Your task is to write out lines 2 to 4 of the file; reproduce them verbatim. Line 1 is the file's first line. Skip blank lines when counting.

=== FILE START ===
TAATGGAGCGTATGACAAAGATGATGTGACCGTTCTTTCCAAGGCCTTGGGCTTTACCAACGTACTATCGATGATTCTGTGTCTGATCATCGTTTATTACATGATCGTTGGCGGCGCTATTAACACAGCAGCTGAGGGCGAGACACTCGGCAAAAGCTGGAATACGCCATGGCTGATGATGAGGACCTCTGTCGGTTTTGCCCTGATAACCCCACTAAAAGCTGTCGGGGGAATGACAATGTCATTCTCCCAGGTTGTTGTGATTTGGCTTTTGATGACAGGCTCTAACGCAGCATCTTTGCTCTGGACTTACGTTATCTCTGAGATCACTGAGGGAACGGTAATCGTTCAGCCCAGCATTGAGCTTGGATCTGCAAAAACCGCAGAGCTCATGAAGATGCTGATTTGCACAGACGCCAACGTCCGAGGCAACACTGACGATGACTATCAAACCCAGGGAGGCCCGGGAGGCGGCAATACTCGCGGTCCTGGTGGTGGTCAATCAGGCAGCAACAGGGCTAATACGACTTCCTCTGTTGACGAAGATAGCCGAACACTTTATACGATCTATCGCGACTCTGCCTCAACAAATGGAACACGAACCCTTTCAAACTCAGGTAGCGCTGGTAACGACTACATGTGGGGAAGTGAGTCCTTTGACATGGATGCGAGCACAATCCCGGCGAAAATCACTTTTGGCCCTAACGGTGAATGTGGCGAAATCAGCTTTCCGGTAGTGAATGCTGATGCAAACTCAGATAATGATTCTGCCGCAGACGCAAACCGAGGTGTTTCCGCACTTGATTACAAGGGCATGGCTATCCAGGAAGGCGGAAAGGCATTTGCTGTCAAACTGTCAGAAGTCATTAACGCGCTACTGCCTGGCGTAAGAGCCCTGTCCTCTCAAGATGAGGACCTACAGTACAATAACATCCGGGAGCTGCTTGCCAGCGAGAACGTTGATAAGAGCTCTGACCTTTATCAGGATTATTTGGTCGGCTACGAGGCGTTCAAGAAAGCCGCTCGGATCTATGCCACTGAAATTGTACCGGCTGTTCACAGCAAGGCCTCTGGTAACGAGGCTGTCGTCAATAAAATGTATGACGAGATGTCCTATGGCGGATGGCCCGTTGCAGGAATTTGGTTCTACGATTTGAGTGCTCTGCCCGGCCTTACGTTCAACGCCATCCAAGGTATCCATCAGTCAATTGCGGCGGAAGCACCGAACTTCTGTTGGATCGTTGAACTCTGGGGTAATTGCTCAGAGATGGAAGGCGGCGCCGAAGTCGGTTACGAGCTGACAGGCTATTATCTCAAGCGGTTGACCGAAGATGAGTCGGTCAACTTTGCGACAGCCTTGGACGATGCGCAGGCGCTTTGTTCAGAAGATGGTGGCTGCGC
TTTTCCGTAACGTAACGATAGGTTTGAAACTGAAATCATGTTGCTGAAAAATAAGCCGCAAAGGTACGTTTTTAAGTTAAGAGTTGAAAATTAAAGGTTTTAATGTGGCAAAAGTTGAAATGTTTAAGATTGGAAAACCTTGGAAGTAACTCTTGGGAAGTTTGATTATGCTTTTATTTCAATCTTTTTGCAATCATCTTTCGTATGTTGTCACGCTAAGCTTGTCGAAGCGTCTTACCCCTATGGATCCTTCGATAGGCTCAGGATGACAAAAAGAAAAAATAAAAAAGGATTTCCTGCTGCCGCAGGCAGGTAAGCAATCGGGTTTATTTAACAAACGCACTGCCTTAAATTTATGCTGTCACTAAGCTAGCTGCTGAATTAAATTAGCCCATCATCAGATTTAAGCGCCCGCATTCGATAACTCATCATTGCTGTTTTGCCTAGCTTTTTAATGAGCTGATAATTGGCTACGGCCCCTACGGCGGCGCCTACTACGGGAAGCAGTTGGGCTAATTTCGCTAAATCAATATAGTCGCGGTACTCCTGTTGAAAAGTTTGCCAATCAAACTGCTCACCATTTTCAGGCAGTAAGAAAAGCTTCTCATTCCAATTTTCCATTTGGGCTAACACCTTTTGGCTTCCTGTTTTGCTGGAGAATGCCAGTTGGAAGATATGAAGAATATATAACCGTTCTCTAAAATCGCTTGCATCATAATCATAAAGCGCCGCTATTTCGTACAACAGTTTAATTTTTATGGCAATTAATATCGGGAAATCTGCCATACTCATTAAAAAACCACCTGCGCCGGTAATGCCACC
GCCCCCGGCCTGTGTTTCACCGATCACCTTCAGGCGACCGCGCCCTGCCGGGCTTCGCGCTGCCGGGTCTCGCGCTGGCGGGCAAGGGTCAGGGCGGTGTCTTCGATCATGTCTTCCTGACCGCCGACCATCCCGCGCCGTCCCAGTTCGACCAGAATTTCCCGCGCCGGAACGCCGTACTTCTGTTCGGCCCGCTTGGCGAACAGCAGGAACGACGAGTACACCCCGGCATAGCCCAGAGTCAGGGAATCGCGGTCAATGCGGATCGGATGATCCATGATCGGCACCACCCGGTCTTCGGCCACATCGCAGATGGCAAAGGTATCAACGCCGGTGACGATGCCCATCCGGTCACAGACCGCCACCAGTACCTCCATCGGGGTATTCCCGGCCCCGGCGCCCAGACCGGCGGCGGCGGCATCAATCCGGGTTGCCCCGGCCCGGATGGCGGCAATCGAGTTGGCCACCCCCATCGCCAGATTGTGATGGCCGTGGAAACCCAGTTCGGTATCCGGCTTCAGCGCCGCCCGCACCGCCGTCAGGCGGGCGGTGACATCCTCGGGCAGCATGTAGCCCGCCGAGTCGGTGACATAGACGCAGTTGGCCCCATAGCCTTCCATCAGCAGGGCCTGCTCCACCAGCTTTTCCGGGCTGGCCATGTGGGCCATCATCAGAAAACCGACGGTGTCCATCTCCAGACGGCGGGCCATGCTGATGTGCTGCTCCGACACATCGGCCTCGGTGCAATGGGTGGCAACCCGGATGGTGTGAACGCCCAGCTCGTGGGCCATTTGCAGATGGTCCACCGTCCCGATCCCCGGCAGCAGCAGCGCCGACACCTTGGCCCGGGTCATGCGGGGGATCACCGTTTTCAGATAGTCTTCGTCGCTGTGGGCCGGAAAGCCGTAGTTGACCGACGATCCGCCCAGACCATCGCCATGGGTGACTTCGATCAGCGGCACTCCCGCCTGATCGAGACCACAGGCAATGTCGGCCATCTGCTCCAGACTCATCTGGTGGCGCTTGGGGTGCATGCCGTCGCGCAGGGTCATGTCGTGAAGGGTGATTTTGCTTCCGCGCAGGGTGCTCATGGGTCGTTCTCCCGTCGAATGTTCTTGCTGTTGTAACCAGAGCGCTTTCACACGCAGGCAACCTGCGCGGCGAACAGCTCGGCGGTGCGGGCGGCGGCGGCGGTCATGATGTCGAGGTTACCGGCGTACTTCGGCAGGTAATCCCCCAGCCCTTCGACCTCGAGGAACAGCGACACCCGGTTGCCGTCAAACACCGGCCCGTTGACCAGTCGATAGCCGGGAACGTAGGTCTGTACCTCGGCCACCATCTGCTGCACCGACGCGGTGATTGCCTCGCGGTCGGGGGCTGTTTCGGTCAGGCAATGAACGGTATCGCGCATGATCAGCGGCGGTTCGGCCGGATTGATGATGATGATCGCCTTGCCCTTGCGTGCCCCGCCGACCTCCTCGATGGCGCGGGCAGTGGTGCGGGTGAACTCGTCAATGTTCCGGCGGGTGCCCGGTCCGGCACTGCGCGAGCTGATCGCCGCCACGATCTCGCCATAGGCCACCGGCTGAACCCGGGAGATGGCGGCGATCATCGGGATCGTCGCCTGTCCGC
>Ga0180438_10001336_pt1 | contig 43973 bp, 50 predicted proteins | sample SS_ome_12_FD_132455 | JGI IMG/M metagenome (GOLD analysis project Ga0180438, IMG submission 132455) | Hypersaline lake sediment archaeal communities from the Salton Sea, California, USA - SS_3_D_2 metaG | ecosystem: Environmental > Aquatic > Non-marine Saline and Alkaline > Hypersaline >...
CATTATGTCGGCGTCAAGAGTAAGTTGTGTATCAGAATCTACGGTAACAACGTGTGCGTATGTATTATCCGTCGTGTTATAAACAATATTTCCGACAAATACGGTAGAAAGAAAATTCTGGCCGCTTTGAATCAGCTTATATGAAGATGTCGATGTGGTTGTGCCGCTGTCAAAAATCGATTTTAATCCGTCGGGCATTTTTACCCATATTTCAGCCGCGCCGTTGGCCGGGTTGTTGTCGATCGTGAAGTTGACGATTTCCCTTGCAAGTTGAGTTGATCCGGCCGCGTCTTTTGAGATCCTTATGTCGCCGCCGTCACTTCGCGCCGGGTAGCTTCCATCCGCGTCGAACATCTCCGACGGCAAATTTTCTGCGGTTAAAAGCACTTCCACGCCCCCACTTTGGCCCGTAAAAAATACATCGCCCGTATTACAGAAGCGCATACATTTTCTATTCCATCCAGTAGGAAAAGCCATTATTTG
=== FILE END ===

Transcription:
TTTTCCGTAACGTAACGATAGGTTTGAAACTGAAATCATGTTGCTGAAAAATAAGCCGCAAAGGTACGTTTTTAAGTTAAGAGTTGAAAATTAAAGGTTTTAATGTGGCAAAAGTTGAAATGTTTAAGATTGGAAAACCTTGGAAGTAACTCTTGGGAAGTTTGATTATGCTTTTATTTCAATCTTTTTGCAATCATCTTTCGTATGTTGTCACGCTAAGCTTGTCGAAGCGTCTTACCCCTATGGATCCTTCGATAGGCTCAGGATGACAAAAAGAAAAAATAAAAAAGGATTTCCTGCTGCCGCAGGCAGGTAAGCAATCGGGTTTATTTAACAAACGCACTGCCTTAAATTTATGCTGTCACTAAGCTAGCTGCTGAATTAAATTAGCCCATCATCAGATTTAAGCGCCCGCATTCGATAACTCATCATTGCTGTTTTGCCTAGCTTTTTAATGAGCTGATAATTGGCTACGGCCCCTACGGCGGCGCCTACTACGGGAAGCAGTTGGGCTAATTTCGCTAAATCAATATAGTCGCGGTACTCCTGTTGAAAAGTTTGCCAATCAAACTGCTCACCATTTTCAGGCAGTAAGAAAAGCTTCTCATTCCAATTTTCCATTTGGGCTAACACCTTTTGGCTTCCTGTTTTGCTGGAGAATGCCAGTTGGAAGATATGAAGAATATATAACCGTTCTCTAAAATCGCTTGCATCATAATCATAAAGCGCCGCTATTTCGTACAACAGTTTAATTTTTATGGCAATTAATATCGGGAAATCTGCCATACTCATTAAAAAACCACCTGCGCCGGTAATGCCACC
GCCCCCGGCCTGTGTTTCACCGATCACCTTCAGGCGACCGCGCCCTGCCGGGCTTCGCGCTGCCGGGTCTCGCGCTGGCGGGCAAGGGTCAGGGCGGTGTCTTCGATCATGTCTTCCTGACCGCCGACCATCCCGCGCCGTCCCAGTTCGACCAGAATTTCCCGCGCCGGAACGCCGTACTTCTGTTCGGCCCGCTTGGCGAACAGCAGGAACGACGAGTACACCCCGGCATAGCCCAGAGTCAGGGAATCGCGGTCAATGCGGATCGGATGATCCATGATCGGCACCACCCGGTCTTCGGCCACATCGCAGATGGCAAAGGTATCAACGCCGGTGACGATGCCCATCCGGTCACAGACCGCCACCAGTACCTCCATCGGGGTATTCCCGGCCCCGGCGCCCAGACCGGCGGCGGCGGCATCAATCCGGGTTGCCCCGGCCCGGATGGCGGCAATCGAGTTGGCCACCCCCATCGCCAGATTGTGATGGCCGTGGAAACCCAGTTCGGTATCCGGCTTCAGCGCCGCCCGCACCGCCGTCAGGCGGGCGGTGACATCCTCGGGCAGCATGTAGCCCGCCGAGTCGGTGACATAGACGCAGTTGGCCCCATAGCCTTCCATCAGCAGGGCCTGCTCCACCAGCTTTTCCGGGCTGGCCATGTGGGCCATCATCAGAAAACCGACGGTGTCCATCTCCAGACGGCGGGCCATGCTGATGTGCTGCTCCGACACATCGGCCTCGGTGCAATGGGTGGCAACCCGGATGGTGTGAACGCCCAGCTCGTGGGCCATTTGCAGATGGTCCACCGTCCCGATCCCCGGCAGCAGCAGCGCCGACACCTTGGCCCGGGTCATGCGGGGGATCACCGTTTTCAGATAGTCTTCGTCGCTGTGGGCCGGAAAGCCGTAGTTGACCGACGATCCGCCCAGACCATCGCCATGGGTGACTTCGATCAGCGGCACTCCCGCCTGATCGAGACCACAGGCAATGTCGGCCATCTGCTCCAGACTCATCTGGTGGCGCTTGGGGTGCATGCCGTCGCGCAGGGTCATGTCGTGAAGGGTGATTTTGCTTCCGCGCAGGGTGCTCATGGGTCGTTCTCCCGTCGAATGTTCTTGCTGTTGTAACCAGAGCGCTTTCACACGCAGGCAACCTGCGCGGCGAACAGCTCGGCGGTGCGGGCGGCGGCGGCGGTCATGATGTCGAGGTTACCGGCGTACTTCGGCAGGTAATCCCCCAGCCCTTCGACCTCGAGGAACAGCGACACCCGGTTGCCGTCAAACACCGGCCCGTTGACCAGTCGATAGCCGGGAACGTAGGTCTGTACCTCGGCCACCATCTGCTGCACCGACGCGGTGATTGCCTCGCGGTCGGGGGCTGTTTCGGTCAGGCAATGAACGGTATCGCGCATGATCAGCGGCGGTTCGGCCGGATTGATGATGATGATCGCCTTGCCCTTGCGTGCCCCGCCGACCTCCTCGATGGCGCGGGCAGTGGTGCGGGTGAACTCGTCAATGTTCCGGCGGGTGCCCGGTCCGGCACTGCGCGAGCTGATCGCCGCCACGATCTCGCCATAGGCCACCGGCTGAACCCGGGAGATGGCGGCGATCATCGGGATCGTCGCCTGTCCGC
>Ga0180438_10001336_pt1 | contig 43973 bp, 50 predicted proteins | sample SS_ome_12_FD_132455 | JGI IMG/M metagenome (GOLD analysis project Ga0180438, IMG submission 132455) | Hypersaline lake sediment archaeal communities from the Salton Sea, California, USA - SS_3_D_2 metaG | ecosystem: Environmental > Aquatic > Non-marine Saline and Alkaline > Hypersaline >...